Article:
The Vase of Inexhaustable Treasures
The vase is a fat-bellied vessel with a short, slim neck. On top, at the opening, there is a large jewel indicating that it is a treasure vase.
Its symbolic meaning was almost always associated with the ideas of storage and the satisfaction of material desires. In the sagas and fairytales of many different cultures, for example, there is the recurring idea of an inexhaustible vessel.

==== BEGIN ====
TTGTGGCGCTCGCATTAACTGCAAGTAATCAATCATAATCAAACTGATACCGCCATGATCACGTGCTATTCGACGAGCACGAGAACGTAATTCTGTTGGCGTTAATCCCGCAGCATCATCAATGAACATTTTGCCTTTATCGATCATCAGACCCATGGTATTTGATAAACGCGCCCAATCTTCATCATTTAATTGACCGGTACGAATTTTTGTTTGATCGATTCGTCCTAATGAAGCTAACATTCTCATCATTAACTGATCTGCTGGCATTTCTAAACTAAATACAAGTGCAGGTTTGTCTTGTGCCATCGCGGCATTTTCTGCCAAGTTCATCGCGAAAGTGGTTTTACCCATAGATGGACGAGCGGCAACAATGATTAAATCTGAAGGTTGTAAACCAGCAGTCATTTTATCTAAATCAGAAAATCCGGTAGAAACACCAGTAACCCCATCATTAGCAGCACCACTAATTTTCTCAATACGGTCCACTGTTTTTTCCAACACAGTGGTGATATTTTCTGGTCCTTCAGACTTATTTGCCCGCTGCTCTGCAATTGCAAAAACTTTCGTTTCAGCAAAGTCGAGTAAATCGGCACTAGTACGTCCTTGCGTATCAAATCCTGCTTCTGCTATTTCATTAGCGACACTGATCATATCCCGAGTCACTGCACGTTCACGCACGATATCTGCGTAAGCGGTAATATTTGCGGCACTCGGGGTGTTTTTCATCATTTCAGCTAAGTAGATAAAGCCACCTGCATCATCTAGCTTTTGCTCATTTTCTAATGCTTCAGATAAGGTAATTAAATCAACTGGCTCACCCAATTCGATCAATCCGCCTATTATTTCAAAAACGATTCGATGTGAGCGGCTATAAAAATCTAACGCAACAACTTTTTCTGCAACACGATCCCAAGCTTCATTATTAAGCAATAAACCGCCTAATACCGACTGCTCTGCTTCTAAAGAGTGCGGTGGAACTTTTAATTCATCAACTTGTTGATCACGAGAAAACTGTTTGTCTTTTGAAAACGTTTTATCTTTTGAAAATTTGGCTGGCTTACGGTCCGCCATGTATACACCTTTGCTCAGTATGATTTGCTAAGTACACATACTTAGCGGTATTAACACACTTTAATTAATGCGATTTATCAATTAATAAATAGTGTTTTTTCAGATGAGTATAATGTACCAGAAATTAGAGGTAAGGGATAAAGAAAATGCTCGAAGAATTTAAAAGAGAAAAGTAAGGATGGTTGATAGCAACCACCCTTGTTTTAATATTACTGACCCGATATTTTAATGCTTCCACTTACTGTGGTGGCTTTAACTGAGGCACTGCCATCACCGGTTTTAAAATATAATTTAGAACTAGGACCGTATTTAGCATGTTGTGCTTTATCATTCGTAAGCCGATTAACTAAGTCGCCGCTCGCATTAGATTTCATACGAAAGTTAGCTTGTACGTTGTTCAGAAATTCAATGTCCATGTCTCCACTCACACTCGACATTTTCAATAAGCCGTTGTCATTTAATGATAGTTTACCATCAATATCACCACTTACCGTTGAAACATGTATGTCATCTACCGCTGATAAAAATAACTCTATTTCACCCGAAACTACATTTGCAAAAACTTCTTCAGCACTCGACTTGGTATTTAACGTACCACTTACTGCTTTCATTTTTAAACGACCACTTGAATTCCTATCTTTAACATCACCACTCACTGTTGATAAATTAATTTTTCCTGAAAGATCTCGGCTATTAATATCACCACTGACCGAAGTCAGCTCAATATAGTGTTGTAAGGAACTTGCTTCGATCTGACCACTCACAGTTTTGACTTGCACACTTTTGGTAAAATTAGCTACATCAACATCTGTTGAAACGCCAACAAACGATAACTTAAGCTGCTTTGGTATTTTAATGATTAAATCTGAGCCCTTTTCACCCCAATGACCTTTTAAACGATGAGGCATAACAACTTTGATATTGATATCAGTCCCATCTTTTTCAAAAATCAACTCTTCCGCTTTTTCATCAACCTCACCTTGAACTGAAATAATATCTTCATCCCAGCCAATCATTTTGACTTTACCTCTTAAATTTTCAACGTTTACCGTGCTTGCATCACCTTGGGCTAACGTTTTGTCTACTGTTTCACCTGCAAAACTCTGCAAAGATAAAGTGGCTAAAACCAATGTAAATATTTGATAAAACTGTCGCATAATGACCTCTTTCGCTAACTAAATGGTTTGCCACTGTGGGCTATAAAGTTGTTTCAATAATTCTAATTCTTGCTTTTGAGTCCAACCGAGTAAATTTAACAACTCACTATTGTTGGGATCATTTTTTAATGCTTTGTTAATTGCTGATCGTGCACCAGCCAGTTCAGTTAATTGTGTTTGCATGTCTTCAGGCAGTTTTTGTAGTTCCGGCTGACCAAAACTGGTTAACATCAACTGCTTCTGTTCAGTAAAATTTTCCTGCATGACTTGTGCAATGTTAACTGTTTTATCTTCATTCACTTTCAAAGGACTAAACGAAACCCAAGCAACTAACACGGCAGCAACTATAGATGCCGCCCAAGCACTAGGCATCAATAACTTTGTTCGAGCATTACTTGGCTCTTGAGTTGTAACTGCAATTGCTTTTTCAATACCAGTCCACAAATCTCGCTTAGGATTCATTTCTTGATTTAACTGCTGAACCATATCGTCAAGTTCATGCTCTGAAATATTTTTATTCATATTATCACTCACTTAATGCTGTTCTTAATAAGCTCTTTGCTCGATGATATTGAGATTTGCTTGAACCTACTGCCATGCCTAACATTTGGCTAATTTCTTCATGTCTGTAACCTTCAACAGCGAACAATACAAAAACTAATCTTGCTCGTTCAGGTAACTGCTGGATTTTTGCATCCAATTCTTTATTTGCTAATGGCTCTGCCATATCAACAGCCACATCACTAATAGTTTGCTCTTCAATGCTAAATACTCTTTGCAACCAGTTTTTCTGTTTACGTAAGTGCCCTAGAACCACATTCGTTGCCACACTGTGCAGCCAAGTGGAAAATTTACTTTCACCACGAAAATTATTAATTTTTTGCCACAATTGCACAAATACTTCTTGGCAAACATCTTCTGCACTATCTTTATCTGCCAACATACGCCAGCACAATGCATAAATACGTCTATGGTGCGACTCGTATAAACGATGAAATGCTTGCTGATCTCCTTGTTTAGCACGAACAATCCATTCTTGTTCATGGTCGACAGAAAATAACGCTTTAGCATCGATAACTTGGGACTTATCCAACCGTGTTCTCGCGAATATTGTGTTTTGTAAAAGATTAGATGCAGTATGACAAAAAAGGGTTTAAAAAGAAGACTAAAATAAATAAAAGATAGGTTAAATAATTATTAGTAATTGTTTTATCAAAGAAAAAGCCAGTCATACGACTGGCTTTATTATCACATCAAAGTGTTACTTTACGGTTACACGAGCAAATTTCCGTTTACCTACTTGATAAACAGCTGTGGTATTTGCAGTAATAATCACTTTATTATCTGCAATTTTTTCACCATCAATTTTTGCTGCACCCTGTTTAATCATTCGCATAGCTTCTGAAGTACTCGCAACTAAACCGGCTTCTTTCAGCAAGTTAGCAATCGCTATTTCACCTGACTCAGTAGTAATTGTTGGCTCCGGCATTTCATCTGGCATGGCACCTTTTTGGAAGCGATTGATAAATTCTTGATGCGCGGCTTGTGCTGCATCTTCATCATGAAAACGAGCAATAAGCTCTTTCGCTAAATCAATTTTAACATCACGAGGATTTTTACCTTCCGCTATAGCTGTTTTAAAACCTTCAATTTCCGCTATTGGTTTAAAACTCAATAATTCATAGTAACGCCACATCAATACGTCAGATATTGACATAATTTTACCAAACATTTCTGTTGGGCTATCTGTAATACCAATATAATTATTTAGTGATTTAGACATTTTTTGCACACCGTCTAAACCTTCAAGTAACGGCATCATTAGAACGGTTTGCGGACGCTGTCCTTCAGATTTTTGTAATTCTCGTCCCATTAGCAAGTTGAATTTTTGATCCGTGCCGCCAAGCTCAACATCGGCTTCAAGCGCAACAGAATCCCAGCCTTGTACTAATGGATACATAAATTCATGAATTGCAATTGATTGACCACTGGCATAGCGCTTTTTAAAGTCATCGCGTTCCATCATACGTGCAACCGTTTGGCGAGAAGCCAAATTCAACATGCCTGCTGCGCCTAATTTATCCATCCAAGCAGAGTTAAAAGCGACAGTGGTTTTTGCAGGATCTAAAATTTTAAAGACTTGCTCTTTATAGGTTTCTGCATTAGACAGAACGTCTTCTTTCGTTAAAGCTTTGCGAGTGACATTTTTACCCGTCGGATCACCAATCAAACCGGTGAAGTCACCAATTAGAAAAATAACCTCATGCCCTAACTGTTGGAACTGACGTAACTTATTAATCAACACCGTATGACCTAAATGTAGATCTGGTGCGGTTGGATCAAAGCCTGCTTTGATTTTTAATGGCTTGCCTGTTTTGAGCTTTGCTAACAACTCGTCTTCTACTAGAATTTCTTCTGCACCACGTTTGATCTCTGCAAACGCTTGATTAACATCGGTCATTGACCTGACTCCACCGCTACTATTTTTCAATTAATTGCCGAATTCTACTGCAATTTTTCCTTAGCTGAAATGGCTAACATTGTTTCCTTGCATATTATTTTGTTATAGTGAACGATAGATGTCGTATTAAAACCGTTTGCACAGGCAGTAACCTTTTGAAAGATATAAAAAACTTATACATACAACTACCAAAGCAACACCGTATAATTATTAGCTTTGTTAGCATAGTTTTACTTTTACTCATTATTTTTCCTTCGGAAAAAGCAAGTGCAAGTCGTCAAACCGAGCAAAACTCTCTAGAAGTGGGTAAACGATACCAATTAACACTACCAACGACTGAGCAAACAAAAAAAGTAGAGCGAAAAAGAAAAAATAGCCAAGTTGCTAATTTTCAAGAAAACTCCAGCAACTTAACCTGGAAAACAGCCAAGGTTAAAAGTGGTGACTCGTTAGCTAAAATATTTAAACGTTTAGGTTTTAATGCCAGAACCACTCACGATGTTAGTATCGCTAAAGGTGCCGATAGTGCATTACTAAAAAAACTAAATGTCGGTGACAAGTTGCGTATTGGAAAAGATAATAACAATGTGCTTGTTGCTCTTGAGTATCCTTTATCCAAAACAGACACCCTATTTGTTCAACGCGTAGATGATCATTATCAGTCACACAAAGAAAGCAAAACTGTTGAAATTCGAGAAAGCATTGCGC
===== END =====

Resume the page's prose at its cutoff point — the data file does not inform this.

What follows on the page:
Physically, the 'vase of inexhaustible treasures' is modelled on the traditional Indian clay water pot or kumbha with a flat base, round body, narrow neck and fluted upper rim. However much is removed from it, this vase remains perpetually full. Wealth vases, sealed with precious and sacred substances, are commonly placed upon altars and on mountain passes, or buried at water springs, where their presence is believed to attract wealth and bring harmony to the environment. In relation to Buddhism it specifically means the spiritual abundance of the Buddha, a treasure that did not diminish, however much of it he gave away.